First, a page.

Histologically, the polyps in the small intestine are typically sessile, pedunculated or lobulated, with arborizing pattern, composed of nondysplastic epithelial cells and bundles of smooth muscle tissues originating from the muscularis mucosa layer (Figure 3, box B).20 In some PJS cases, dilated mucinous cysts21 and dysplastic epithelial cells22 can be recognized in the polyps on examination. The lamina propria layer is usually normal without signs of inflammation.22 However, it can be identified otherwise.21 People with PJS have an increased risk of adenomas in their digestive tract.22

In a minority of PJS polyps (around 10% of cases), a pseudoinvasion phenomenon, which exclusively develops in the small bowel, may be seen on histology examination (Figure 3, box C).20 This must be thoroughly inspected due to a resemblance with a more invasive adenocarcinoma. A polyp with a pseudoinvasion trait has the following microscopic features: lack of atypical glands, normal composition of the epithelial cell types, hemosiderin deposition, and presence of mucinous cysts.20

When presented in the large bowel, hamartomatous polyp may appear similar to a polyp from a mucosal prolapse (Figure 3, box F).22 On the other hand, the PJS polyp in the stomach is often indistinguishable from the juvenile polyps or other types of hamartomatous hyperplastic polyps (Figure 3, box D and E).22 In this case, the other characteristics are important to differentiate between the two, i.e. patient’s age, number of polyps and their locations. The clinical contexts also play a role in the discrimination, in that the other traits associated with the PJS (mucocutaneous pigmentations, history of surgery due to polyp complications, personal and/or family history of PJS and PJS-related malignancies) should assist in the diagnosis of PJS. The lobular organization of the colonic crypts and desmin-positive smooth muscle fibers around the lobules aid in PJS diagnosis when the polyps are found in the large intestine.22 Table 1 compares histological traits between PJS and juvenile polyps identified in the small intestine, colon, and stomach.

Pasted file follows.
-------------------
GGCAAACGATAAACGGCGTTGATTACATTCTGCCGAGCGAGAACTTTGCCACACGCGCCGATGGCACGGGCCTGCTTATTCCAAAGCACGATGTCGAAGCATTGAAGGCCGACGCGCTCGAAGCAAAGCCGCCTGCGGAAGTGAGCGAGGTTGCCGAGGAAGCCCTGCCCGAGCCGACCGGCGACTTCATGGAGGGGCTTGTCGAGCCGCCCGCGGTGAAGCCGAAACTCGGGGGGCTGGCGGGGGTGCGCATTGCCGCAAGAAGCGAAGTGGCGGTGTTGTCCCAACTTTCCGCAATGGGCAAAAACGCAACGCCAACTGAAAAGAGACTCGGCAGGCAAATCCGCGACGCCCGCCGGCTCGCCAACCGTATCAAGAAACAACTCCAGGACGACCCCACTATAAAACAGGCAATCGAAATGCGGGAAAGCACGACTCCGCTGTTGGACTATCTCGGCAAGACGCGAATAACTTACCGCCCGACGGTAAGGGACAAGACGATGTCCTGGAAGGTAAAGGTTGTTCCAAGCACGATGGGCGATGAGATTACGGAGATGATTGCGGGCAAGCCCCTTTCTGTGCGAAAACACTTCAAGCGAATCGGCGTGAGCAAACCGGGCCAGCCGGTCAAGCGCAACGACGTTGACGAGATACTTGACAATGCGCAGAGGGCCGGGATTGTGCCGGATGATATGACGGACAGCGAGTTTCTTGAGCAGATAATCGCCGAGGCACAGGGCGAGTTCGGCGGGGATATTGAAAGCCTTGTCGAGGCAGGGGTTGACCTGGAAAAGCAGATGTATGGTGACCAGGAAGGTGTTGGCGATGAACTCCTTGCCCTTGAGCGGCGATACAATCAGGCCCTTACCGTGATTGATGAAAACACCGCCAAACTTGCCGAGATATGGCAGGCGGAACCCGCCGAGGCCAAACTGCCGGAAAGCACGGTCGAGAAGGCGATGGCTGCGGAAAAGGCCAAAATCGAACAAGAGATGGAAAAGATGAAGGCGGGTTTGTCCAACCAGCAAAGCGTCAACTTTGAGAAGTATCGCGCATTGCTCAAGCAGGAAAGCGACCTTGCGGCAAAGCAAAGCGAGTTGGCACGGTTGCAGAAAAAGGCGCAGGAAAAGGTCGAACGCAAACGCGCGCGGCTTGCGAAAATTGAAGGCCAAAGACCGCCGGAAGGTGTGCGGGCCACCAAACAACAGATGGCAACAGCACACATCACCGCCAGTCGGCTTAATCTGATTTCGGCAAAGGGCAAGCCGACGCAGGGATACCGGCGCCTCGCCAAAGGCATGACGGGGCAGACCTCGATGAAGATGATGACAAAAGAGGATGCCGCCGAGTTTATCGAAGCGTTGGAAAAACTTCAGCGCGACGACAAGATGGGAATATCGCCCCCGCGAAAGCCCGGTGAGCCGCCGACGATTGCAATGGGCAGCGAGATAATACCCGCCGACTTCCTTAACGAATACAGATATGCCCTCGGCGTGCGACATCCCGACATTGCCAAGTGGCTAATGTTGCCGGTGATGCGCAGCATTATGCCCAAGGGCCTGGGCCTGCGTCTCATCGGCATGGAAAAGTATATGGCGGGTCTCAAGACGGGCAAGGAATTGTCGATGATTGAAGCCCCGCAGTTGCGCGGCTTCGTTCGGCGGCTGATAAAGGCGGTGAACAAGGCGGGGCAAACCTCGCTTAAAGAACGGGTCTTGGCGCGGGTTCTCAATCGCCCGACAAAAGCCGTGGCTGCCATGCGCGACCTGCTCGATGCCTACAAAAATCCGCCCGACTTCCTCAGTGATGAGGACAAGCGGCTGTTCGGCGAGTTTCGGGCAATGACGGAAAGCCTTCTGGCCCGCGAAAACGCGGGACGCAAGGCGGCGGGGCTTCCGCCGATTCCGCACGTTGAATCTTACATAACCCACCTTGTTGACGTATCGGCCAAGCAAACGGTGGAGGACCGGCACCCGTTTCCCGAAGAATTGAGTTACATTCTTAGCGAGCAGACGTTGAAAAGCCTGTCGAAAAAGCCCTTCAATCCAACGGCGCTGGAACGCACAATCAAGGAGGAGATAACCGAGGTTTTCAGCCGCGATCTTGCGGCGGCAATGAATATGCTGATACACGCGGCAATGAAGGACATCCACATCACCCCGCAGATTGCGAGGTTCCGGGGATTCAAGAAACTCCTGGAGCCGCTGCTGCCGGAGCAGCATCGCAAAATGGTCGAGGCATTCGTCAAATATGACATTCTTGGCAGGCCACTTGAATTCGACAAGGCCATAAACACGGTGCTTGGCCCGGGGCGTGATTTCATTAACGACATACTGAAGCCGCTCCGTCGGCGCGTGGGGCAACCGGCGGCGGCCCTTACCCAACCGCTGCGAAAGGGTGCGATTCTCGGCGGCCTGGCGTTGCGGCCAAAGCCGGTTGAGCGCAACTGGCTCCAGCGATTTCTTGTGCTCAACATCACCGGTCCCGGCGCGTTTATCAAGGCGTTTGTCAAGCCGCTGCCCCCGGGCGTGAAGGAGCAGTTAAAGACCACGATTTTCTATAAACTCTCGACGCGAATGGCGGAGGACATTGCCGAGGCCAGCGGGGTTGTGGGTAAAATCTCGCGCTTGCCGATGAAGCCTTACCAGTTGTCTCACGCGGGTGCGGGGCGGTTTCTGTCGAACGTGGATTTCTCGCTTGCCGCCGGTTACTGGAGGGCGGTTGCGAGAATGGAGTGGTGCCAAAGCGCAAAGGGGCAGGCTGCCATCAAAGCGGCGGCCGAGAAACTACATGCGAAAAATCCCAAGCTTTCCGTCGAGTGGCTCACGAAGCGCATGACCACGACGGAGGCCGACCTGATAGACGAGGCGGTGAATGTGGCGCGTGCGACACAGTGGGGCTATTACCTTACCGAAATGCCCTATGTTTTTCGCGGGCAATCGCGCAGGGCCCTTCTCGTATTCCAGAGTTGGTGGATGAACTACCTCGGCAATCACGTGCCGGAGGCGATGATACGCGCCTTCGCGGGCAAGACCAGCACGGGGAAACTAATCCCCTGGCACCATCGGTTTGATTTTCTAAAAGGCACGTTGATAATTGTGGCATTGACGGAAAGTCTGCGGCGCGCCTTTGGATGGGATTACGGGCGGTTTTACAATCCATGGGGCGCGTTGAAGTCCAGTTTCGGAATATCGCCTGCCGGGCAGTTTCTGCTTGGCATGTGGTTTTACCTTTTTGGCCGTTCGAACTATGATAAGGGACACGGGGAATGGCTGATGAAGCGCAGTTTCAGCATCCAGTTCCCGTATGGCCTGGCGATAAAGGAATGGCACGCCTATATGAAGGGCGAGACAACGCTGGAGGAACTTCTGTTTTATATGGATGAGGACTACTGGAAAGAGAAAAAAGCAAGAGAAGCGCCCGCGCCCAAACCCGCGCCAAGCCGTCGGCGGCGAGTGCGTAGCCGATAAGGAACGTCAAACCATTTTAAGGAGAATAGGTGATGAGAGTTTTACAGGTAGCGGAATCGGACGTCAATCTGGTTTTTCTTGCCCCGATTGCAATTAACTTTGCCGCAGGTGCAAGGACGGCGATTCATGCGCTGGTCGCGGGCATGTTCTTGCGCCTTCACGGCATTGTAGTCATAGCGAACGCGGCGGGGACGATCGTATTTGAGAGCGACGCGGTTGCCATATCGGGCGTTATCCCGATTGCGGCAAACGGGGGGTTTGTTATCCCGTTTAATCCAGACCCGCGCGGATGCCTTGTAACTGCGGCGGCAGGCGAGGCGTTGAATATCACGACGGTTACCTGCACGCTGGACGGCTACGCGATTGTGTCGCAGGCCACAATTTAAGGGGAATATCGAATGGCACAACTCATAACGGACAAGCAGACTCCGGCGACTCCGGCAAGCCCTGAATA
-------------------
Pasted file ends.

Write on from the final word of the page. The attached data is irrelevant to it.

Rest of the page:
The diagnosis of PJS can be established when at least one of the following four criteria is satisfied in the patient: 1,3,6

1.     Discovery of three or more polyps confirmed histologically to be a PJS-type.

2.     Any number of PJS-type polyp found, with a positive history of PJS in patient’s family.

3.     Characteristic, prominent mucocutaneous pigmentations with a positive family history of PJS.

Characteristic, prominent mucocutaneous pigmentations with any number of PJS-type polyps.

Table 1. Polyp comparisons between Peutz-Jeghers Syndrome and Juvenile Polyposis Syndrome.22


Peutz-Jeghers Syndrome

Juvenile Polyposis Syndrome


Small intestine > colon > stomach

Colon > stomach > small intestine

Small intestine

Lobulated, smooth muscle fibers with arborizing pattern



Smooth surface, noneroded

Eroded, reddish appearance

Lamina propria usually normal

Lamina propria usually inflamed and extended

Smooth muscle proliferation

Scarce smooth muscle fibers

Lobulated, distorted crypts

Mucinous and neutrophilic cystic glands




The histological confirmation of the polyps is essential to ensure that the polyps identified are actually PJS polyps, since there are not any specific macroscopic features of a PJS polyp when visualized endoscopically.23 Furthermore, patients with PJS may present with both mucocutaneous pigmentations and polyps but can also present with either the polyps or the pigmentations alone.22 Thus the presence of just one out of the four criteria above is sufficient enough to establish a PJS diagnosis. 

            In addition to the conditions above, some of the following signs and symptoms may present in patients with PJS to support the diagnosis:6

  • Recurrent abdominal pain
  • Hematochezia and/or melena
  • Feeling of weakness (due to anemia)
  • Rectal prolapse
  • Precocious puberty
  • Irregular menstruation (in females) or gynecomastia (in males)

The menstruation irregularities are induced by the hyperestrogenism status which is generated from the sex cord tumors with annular tubules.6 In chronic cases, long-term high estrogen exposure could affect the cervix and lead to malignant cervical adenoma.18 Meanwhile, the male’s gynecomastia may be due to estrogen production by the Sertoli cell testicular tumors as the result of higher aromatase expression and thus higher rate of testosterone conversion to estradiol.6,23 The most recent 2019 European Society for Pediatric Gastroenterology Hepatology and Nutrition (ESPGHAN) guideline emphasizes to undertake testicular ultrasound to check the presence of Christmas tree-like pattern appearance in the testes, which is a pathognomonic for this kind of tumor.23